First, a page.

By Emily Hays
NEW HAVEN – Women in The Towers, Jewish-affiliated assisted-living apartments in New Haven, have added homemade blankets to a Covid-era mask-making network.
Doris Zelinsky, who was part of the New Haven-based company that introduced frozen bagels, raises money and finds materials to turn into masks for first responders and community organizations low on personal protective equipment.
When Linda Schultz, a fellow food executive, drops the masks off with the New Haven and Hamden police departments, she includes blankets made by residents of The Towers high-rise complex off Church Street. The officers keep the blankets in the back of their cars to give to child victims of fires, accidents or domestic violence. The Towers’ blanket-making project has been going on for years.
The roughly 15 knitters and crocheters have ramped up their production during the pandemic, according to Towers Volunteer Coordinator Sarah Moskowitz.
“I’m like a little machine. Once I get started, I don’t want to put it down. I am not the type of person that can just sit and listen to music or watch television. I have to have something to do,” said Towers 59-year-old Julie Annunziata.
Annunziata crochets four to five hours every night, she said. She spends most of her time in her two-bedroom with her fiancé. They only venture out to take out trash or do the laundry wearing face masks, she said.
Marge Hiller, 70, crochets all day. She said that she watches Jeopardy, judge shows and other television to keep herself company. Her loved ones cannot visit her, so she calls them instead.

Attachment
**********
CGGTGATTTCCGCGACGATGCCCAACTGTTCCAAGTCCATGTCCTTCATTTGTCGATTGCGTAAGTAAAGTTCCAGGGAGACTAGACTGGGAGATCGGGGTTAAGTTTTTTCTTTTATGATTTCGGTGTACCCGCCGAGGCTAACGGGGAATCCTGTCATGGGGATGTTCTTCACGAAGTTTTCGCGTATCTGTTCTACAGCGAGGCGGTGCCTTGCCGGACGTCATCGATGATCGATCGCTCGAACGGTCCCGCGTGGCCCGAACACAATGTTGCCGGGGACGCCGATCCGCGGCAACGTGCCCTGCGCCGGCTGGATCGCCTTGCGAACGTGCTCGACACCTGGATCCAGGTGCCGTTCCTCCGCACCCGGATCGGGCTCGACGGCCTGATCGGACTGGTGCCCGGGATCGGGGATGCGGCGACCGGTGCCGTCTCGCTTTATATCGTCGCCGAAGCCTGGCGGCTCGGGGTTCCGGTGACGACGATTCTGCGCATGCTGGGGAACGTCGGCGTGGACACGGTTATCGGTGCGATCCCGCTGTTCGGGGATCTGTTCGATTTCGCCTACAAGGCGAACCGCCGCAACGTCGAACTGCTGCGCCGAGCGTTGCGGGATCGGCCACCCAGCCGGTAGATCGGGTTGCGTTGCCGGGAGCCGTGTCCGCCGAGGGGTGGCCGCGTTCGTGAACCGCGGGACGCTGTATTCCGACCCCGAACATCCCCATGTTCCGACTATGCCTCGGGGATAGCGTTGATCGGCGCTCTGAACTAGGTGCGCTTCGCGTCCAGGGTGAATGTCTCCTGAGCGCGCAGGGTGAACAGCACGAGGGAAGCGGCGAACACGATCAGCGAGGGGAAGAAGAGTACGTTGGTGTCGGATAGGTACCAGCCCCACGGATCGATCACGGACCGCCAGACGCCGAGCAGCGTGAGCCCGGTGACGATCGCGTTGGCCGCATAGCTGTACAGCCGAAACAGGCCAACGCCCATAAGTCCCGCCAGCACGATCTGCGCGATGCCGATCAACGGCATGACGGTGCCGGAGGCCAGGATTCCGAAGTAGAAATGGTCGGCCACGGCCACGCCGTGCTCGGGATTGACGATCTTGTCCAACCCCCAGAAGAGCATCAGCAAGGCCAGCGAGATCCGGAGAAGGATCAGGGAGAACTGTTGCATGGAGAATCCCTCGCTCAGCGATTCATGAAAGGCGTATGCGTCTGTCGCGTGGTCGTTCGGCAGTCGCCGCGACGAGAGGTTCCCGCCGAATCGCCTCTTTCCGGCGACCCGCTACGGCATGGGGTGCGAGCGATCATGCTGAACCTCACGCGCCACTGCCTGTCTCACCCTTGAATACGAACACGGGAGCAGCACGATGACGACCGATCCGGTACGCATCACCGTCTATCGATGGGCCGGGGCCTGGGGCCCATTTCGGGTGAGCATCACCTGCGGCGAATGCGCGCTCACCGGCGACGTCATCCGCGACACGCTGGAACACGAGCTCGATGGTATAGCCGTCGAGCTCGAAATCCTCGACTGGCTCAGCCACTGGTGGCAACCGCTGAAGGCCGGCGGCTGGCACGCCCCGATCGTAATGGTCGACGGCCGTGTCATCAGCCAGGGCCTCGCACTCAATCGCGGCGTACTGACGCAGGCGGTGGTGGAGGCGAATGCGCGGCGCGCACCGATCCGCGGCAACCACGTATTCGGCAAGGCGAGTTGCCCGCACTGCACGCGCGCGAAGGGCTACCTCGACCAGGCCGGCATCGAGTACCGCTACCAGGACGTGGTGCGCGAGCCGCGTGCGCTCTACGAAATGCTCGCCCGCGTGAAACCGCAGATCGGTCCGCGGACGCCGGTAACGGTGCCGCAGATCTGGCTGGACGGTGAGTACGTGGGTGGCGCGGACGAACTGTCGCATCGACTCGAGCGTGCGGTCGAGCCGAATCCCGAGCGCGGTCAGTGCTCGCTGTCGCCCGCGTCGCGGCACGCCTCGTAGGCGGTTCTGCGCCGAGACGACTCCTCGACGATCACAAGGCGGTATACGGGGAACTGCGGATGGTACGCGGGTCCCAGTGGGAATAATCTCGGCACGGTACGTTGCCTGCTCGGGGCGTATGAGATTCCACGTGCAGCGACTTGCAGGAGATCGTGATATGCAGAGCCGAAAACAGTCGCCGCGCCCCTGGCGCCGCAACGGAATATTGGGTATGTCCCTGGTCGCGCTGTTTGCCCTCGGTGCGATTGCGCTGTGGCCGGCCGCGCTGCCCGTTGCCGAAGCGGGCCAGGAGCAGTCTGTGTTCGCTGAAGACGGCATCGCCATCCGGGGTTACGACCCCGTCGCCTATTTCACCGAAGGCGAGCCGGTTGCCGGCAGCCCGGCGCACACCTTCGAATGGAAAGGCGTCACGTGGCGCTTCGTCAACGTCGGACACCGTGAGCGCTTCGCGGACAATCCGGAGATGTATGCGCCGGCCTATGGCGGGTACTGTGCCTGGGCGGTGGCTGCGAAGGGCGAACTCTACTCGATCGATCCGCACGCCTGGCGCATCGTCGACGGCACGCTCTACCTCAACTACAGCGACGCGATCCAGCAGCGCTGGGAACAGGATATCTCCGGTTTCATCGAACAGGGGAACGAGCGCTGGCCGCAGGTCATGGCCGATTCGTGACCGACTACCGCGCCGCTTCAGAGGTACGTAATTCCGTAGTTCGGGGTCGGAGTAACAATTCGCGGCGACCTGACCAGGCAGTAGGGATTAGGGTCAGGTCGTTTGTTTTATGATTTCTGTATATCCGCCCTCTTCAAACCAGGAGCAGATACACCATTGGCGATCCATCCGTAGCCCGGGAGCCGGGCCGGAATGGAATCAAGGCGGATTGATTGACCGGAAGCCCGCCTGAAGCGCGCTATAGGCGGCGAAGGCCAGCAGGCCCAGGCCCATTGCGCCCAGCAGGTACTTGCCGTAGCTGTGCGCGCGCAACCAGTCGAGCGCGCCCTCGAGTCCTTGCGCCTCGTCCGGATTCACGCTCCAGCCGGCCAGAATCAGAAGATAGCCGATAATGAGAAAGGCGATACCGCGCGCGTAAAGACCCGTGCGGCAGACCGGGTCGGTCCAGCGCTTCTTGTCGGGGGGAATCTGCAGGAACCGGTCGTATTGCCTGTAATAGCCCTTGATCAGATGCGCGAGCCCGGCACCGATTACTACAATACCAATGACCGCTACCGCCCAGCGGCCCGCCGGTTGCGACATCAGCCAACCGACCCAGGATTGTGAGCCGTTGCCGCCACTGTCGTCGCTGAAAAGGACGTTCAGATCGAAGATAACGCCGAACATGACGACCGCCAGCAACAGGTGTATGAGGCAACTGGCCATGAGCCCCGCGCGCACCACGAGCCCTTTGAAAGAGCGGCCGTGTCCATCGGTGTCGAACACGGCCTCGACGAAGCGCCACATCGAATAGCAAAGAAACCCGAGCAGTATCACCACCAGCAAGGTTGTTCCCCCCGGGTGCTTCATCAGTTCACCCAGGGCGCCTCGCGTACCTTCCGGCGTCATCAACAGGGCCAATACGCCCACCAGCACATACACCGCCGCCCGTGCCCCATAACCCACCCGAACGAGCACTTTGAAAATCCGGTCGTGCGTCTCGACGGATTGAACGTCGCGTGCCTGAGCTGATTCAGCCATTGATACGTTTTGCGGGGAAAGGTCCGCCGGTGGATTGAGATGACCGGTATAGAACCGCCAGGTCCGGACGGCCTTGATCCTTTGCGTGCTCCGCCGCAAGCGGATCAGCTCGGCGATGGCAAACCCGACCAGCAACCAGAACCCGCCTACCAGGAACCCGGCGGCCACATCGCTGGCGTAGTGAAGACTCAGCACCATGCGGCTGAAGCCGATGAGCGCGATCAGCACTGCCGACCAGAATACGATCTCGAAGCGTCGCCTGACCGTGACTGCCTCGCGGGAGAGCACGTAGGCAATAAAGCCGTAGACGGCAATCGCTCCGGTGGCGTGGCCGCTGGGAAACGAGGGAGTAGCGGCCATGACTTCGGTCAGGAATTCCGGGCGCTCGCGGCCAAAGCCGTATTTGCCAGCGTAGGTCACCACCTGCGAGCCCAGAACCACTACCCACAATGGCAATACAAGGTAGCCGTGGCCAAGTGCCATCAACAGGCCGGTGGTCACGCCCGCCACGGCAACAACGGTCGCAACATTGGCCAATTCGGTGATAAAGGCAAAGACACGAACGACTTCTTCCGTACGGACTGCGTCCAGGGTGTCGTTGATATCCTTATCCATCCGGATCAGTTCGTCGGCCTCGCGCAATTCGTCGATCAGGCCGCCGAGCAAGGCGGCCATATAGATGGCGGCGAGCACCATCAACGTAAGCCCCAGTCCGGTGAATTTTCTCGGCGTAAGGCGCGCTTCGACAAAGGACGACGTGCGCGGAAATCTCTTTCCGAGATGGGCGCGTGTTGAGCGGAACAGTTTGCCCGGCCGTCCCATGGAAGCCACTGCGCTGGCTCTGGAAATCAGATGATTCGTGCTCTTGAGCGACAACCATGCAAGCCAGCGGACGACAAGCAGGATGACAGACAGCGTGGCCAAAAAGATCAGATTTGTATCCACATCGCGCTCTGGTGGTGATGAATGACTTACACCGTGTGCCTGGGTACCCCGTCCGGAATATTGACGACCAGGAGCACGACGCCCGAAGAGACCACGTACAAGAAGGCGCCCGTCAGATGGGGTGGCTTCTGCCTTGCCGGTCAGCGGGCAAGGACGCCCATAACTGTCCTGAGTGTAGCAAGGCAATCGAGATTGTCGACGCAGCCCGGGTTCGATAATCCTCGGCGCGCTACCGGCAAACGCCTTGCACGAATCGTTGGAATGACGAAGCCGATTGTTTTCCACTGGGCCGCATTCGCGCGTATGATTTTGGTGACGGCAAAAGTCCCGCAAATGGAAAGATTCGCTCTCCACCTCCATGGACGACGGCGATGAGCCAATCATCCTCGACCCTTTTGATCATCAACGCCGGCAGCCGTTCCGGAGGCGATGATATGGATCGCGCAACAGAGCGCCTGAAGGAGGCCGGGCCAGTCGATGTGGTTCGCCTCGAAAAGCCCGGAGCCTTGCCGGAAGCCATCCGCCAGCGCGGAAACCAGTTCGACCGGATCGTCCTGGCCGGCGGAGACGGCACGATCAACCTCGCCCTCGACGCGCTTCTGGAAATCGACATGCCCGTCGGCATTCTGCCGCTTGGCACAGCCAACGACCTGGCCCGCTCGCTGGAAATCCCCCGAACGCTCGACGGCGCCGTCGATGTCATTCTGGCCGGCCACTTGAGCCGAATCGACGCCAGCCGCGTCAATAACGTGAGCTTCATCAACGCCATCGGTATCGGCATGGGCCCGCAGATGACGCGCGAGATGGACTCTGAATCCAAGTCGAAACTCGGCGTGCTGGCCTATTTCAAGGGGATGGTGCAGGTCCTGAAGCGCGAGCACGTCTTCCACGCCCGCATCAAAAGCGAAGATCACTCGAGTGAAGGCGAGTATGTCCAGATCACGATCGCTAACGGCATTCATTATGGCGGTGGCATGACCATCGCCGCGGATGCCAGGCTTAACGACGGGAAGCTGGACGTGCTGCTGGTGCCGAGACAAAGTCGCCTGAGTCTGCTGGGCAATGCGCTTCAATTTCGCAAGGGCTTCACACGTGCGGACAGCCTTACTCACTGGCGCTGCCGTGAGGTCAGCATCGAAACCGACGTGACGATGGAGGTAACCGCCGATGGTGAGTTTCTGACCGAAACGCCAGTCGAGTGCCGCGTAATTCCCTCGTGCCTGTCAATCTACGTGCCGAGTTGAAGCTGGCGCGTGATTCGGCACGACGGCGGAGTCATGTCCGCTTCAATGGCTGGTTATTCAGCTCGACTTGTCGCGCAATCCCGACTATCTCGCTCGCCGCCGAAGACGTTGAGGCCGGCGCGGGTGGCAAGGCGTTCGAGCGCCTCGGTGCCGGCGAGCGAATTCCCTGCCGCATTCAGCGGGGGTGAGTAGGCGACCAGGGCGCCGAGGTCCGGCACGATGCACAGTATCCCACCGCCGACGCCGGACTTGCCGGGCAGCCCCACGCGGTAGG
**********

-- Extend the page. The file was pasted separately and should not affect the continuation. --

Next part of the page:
She likes that the crocheting has a purpose.
“The police departments can have a blanket in their trunk for anyone that has been traumatized by an accident. This is a little bit more than a pat on the shoulder. That makes me feel good,” she said.
Hiller said that she is currently working on her 76th blanket, a black and golden-rod creation. Her favorite blankets so far are those she made from a baby yarn, which required a smaller crochet hook.
“Those are somehow my favorite even though they take forever to make. They’re just different and more delicate,” Hiller said.
The network of 30 “Masked Creator Volunteers” sews around 100 masks a week and has made around 800 so far. Read about other New Haven mask-making efforts here.
To join the Masked Creator volunteers, call Doris Zelinsky at (203) 787-4991.
This article is reprinted with permission of New Haven Independent (newhavenindependent.org).
Main Photo: Towers Volunteer Coordinator Sarah Moskowitz with the handmade blankets.